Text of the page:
The rest of this article is only available to active members of Questia

Sign up now for a free, 1-day trial and receive full access to:

  • Questia's entire collection
  • Automatic bibliography creation
  • More helpful research tools like notes, citations, and highlights
  • Ad-free environment

Already a member? Log in now.

Notes for this article

Add a new note
If you are trying to select text to create highlights or citations, remember that you must now click or tap on the first word, and then click or tap on the last word.
One moment ...
Project items

Items saved from this article

This article has been saved
Highlights (0)
Some of your highlights are legacy items.

Highlights saved before July 30, 2012 will not be displayed on their respective source pages.

You can easily re-create the highlights by opening the book page or article, selecting the text, and clicking “Highlight.”

Citations (0)
Some of your citations are legacy items.

Any citation created before July 30, 2012 will labeled as a “Cited page.” New citations will be saved as cited passages, pages or articles.

We also added the ability to view new citations from your projects or the book or article where you created them.

Notes (0)
Bookmarks (0)

You have no saved items from this article

Project items include:
  • Saved book/article
  • Highlights
  • Quotes/citations
  • Notes
  • Bookmarks
Notes
Cite this article

Cited article

Style
Citations are available only to our active members.
Sign up now to cite pages or passages in MLA, APA and Chicago citation styles.

(Einhorn, 1992, p. 25)

(Einhorn 25)

1

1. Lois J. Einhorn, Abraham Lincoln, the Orator: Penetrating the Lincoln Legend (Westport, CT: Greenwood Press, 1992), 25, http://www.questia.com/read/27419298.

Cited article

Deliberation and Learning in Monetary Policy Committees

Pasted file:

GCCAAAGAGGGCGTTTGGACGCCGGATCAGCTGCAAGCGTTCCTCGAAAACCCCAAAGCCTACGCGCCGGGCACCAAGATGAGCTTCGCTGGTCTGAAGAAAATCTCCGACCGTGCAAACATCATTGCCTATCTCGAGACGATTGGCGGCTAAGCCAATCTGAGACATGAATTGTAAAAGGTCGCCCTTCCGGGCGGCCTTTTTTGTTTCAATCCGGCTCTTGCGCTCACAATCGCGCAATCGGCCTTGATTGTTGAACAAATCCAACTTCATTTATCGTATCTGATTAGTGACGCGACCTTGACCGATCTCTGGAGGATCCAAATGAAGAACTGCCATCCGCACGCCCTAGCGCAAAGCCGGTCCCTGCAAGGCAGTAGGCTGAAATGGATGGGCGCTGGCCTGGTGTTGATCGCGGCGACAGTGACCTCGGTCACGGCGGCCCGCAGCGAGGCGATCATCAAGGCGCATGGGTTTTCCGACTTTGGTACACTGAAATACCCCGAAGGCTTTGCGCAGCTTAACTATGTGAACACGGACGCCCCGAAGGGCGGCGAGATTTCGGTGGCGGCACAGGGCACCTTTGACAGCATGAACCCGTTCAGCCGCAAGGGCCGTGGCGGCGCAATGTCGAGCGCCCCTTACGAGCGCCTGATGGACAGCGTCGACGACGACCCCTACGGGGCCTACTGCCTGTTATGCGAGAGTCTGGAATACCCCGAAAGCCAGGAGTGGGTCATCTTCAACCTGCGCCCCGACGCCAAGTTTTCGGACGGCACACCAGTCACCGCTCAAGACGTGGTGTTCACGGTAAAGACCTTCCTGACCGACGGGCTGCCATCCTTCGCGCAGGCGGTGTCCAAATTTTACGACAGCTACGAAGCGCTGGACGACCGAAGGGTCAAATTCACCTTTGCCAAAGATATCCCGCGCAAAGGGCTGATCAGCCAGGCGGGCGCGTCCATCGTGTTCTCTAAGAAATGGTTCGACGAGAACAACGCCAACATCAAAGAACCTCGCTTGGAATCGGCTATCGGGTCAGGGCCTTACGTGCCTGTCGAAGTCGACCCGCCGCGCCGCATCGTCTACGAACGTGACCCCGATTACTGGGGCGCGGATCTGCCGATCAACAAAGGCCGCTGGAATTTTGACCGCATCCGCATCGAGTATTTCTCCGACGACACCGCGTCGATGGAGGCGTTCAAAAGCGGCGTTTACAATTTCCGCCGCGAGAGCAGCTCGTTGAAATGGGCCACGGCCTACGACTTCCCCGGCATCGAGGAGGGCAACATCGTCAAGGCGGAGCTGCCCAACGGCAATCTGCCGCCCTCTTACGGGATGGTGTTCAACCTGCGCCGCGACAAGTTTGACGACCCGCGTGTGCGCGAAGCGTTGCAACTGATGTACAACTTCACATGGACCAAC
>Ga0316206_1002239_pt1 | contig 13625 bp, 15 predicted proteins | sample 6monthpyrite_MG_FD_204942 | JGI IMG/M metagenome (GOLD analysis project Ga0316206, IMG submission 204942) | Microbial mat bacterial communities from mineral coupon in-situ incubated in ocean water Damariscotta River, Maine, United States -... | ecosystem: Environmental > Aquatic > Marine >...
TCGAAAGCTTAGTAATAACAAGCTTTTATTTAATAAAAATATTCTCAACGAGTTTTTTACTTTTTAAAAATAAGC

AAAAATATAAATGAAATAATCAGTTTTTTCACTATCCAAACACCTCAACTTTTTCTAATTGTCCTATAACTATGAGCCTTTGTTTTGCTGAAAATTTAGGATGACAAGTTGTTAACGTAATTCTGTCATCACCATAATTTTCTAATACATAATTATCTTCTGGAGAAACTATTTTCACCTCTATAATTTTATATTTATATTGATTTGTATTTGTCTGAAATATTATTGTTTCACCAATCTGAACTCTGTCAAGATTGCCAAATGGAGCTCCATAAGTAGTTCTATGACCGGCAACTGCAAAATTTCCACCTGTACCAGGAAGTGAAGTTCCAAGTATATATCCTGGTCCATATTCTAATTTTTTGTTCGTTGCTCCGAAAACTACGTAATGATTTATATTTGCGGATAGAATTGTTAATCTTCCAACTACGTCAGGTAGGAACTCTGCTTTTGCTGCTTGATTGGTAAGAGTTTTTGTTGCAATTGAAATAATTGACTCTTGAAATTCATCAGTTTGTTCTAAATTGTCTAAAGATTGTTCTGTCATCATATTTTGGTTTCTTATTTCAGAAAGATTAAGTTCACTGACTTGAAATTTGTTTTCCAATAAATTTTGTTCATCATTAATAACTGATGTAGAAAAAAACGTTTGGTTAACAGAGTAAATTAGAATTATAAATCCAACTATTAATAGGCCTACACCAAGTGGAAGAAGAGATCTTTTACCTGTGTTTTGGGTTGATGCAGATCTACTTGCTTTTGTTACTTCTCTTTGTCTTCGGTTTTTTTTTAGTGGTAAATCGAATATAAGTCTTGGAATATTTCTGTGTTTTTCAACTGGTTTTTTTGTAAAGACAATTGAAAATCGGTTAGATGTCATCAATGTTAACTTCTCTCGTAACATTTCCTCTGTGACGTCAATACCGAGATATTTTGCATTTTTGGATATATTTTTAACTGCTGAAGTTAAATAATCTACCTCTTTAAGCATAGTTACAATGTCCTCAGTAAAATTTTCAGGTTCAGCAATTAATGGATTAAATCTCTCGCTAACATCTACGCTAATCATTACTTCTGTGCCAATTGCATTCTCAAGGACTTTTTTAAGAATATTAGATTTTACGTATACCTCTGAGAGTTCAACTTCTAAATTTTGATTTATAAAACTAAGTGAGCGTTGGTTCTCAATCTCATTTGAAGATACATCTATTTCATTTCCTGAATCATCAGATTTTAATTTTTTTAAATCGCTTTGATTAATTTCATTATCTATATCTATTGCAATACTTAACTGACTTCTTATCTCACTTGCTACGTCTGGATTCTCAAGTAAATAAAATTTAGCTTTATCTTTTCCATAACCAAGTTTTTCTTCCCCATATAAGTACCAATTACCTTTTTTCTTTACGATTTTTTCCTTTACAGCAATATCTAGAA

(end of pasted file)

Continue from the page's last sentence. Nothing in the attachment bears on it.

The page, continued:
Settings

Settings

Typeface
Text size Smaller Larger
Search within

Search within this article

Look up

Look up a word

  • Dictionary
  • Thesaurus
Please submit a word or phrase above.
Print this page

Print this page

Why can't I print more than one page at a time?

Full screen

matching results for page

Cited passage

Style
Citations are available only to our active members.
Sign up now to cite pages or passages in MLA, APA and Chicago citation styles.

"Portraying himself as an honest, ordinary person helped Lincoln identify with his audiences." (Einhorn, 1992, p. 25).

"Portraying himself as an honest, ordinary person helped Lincoln identify with his audiences." (Einhorn 25)

"Portraying himself as an honest, ordinary person helped Lincoln identify with his audiences."1

1. Lois J. Einhorn, Abraham Lincoln, the Orator: Penetrating the Lincoln Legend (Westport, CT: Greenwood Press, 1992), 25, http://www.questia.com/read/27419298.

Cited passage

Welcome to the new Questia Reader

The Questia Reader has been updated to provide you with an even better online reading experience.  It is now 100% Responsive, which means you can read our books and articles on any sized device you wish.  All of your favorite tools like notes, highlights, and citations are still here, but the way you select text has been updated to be easier to use, especially on touchscreen devices.  Here's how:

1. Click or tap the first word you want to select.
2. Click or tap the last word you want to select.

OK, got it!

Thanks for trying Questia!

Please continue trying out our research tools, but please note, full functionality is available only to our active members.

Your work will be lost once you leave this Web page.

For full access in an ad-free environment, sign up now for a FREE, 1-day trial.

Already a member? Log in now.